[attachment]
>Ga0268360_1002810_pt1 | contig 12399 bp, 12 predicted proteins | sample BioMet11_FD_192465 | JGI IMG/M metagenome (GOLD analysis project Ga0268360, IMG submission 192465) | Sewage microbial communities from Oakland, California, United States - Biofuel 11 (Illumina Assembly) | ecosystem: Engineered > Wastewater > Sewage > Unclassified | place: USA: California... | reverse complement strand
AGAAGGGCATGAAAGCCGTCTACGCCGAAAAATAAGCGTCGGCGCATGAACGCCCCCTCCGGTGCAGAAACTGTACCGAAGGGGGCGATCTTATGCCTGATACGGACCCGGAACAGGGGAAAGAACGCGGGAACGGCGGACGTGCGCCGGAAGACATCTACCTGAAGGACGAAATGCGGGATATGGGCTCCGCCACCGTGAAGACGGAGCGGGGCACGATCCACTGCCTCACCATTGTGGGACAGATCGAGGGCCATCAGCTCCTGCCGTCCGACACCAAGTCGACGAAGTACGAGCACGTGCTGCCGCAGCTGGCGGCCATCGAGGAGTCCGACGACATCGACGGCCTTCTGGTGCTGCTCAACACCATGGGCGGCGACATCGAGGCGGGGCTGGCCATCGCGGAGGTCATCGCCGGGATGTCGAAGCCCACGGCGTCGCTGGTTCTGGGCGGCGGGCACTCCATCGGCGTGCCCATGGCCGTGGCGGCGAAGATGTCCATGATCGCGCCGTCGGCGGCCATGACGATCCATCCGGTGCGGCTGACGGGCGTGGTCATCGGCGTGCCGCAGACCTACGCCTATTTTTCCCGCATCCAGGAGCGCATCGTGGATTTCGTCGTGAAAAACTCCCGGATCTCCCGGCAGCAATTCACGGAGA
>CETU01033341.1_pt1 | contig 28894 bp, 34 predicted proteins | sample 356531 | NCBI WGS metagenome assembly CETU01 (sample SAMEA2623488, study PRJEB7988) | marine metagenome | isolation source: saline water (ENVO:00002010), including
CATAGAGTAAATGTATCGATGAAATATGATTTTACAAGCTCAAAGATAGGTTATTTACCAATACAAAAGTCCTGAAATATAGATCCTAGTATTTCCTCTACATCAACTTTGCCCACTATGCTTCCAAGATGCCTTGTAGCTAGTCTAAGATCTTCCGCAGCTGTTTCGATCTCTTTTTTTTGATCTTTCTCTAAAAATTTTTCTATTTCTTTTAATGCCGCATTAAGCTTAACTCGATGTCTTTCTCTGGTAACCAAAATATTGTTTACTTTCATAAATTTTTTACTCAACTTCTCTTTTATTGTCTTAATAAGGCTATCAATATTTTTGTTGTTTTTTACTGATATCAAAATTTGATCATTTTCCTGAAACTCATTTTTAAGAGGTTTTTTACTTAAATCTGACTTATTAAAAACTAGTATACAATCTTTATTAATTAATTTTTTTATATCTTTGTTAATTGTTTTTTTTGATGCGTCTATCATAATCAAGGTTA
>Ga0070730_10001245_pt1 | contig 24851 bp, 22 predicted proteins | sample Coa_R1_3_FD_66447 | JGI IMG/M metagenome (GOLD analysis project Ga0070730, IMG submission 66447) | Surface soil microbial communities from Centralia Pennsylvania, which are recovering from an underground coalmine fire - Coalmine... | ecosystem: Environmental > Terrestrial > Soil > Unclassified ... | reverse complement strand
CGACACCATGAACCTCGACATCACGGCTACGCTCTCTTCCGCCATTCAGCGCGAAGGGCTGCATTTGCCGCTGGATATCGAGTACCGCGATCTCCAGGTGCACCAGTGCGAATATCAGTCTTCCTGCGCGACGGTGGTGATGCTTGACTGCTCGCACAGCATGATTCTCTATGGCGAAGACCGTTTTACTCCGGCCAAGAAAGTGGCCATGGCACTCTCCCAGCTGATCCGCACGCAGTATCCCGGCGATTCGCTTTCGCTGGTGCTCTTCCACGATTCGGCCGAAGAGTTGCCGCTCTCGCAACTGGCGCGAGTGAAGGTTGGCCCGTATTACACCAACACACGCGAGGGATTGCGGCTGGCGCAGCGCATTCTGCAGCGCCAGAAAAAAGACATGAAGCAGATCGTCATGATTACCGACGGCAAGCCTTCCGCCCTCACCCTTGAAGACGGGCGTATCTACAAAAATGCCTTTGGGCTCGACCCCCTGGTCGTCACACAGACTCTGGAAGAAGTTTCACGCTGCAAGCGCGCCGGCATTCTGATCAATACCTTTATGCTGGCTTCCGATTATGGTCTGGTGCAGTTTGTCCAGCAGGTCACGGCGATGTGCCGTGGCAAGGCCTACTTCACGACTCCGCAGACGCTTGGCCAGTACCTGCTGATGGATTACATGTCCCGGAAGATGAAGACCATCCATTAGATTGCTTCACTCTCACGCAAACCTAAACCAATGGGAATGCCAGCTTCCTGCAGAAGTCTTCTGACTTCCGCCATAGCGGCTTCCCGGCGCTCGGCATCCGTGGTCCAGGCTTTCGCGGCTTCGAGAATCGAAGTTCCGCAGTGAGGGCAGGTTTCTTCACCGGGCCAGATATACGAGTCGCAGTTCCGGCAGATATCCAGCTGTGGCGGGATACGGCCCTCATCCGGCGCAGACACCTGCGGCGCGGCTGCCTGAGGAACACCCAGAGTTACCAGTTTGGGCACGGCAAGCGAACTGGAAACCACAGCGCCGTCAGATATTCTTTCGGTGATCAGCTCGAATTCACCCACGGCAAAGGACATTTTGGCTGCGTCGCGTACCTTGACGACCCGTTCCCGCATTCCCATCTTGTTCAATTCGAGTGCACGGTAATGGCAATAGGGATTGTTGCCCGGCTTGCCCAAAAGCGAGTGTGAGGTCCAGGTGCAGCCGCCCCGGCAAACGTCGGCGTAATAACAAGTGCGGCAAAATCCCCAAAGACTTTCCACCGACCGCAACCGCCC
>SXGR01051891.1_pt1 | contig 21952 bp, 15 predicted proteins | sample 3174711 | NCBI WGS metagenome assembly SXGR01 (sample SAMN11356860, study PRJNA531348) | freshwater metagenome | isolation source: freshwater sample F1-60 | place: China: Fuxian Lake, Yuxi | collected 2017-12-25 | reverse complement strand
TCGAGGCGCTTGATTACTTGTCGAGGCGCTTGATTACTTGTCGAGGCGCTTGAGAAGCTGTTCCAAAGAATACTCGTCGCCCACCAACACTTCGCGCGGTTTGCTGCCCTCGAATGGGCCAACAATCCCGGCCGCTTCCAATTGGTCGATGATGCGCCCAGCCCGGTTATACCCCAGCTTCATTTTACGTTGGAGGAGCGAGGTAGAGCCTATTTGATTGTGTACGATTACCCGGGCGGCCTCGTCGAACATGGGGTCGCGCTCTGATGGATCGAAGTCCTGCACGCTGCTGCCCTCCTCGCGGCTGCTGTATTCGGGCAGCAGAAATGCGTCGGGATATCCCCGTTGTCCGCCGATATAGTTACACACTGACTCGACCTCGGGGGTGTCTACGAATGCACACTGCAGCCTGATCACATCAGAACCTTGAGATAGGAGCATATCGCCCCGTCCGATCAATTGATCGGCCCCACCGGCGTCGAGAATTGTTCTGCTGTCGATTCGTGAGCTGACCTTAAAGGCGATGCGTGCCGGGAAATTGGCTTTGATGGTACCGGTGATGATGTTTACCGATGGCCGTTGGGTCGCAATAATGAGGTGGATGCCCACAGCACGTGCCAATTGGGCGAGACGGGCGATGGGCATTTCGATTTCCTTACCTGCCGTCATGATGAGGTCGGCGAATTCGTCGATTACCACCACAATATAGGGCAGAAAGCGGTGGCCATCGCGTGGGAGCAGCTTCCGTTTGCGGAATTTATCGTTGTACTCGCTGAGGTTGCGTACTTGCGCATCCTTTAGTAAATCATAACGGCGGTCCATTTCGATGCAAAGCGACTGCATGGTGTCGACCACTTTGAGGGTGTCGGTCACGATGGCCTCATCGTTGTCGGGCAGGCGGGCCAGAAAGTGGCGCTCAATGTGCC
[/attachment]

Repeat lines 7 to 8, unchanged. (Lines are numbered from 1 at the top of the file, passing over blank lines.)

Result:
>SXGR01051891.1_pt1 | contig 21952 bp, 15 predicted proteins | sample 3174711 | NCBI WGS metagenome assembly SXGR01 (sample SAMN11356860, study PRJNA531348) | freshwater metagenome | isolation source: freshwater sample F1-60 | place: China: Fuxian Lake, Yuxi | collected 2017-12-25 | reverse complement strand
TCGAGGCGCTTGATTACTTGTCGAGGCGCTTGATTACTTGTCGAGGCGCTTGAGAAGCTGTTCCAAAGAATACTCGTCGCCCACCAACACTTCGCGCGGTTTGCTGCCCTCGAATGGGCCAACAATCCCGGCCGCTTCCAATTGGTCGATGATGCGCCCAGCCCGGTTATACCCCAGCTTCATTTTACGTTGGAGGAGCGAGGTAGAGCCTATTTGATTGTGTACGATTACCCGGGCGGCCTCGTCGAACATGGGGTCGCGCTCTGATGGATCGAAGTCCTGCACGCTGCTGCCCTCCTCGCGGCTGCTGTATTCGGGCAGCAGAAATGCGTCGGGATATCCCCGTTGTCCGCCGATATAGTTACACACTGACTCGACCTCGGGGGTGTCTACGAATGCACACTGCAGCCTGATCACATCAGAACCTTGAGATAGGAGCATATCGCCCCGTCCGATCAATTGATCGGCCCCACCGGCGTCGAGAATTGTTCTGCTGTCGATTCGTGAGCTGACCTTAAAGGCGATGCGTGCCGGGAAATTGGCTTTGATGGTACCGGTGATGATGTTTACCGATGGCCGTTGGGTCGCAATAATGAGGTGGATGCCCACAGCACGTGCCAATTGGGCGAGACGGGCGATGGGCATTTCGATTTCCTTACCTGCCGTCATGATGAGGTCGGCGAATTCGTCGATTACCACCACAATATAGGGCAGAAAGCGGTGGCCATCGCGTGGGAGCAGCTTCCGTTTGCGGAATTTATCGTTGTACTCGCTGAGGTTGCGTACTTGCGCATCCTTTAGTAAATCATAACGGCGGTCCATTTCGATGCAAAGCGACTGCATGGTGTCGACCACTTTGAGGGTGTCGGTCACGATGGCCTCATCGTTGTCGGGCAGGCGGGCCAGAAAGTGGCGCTCAATGTGCC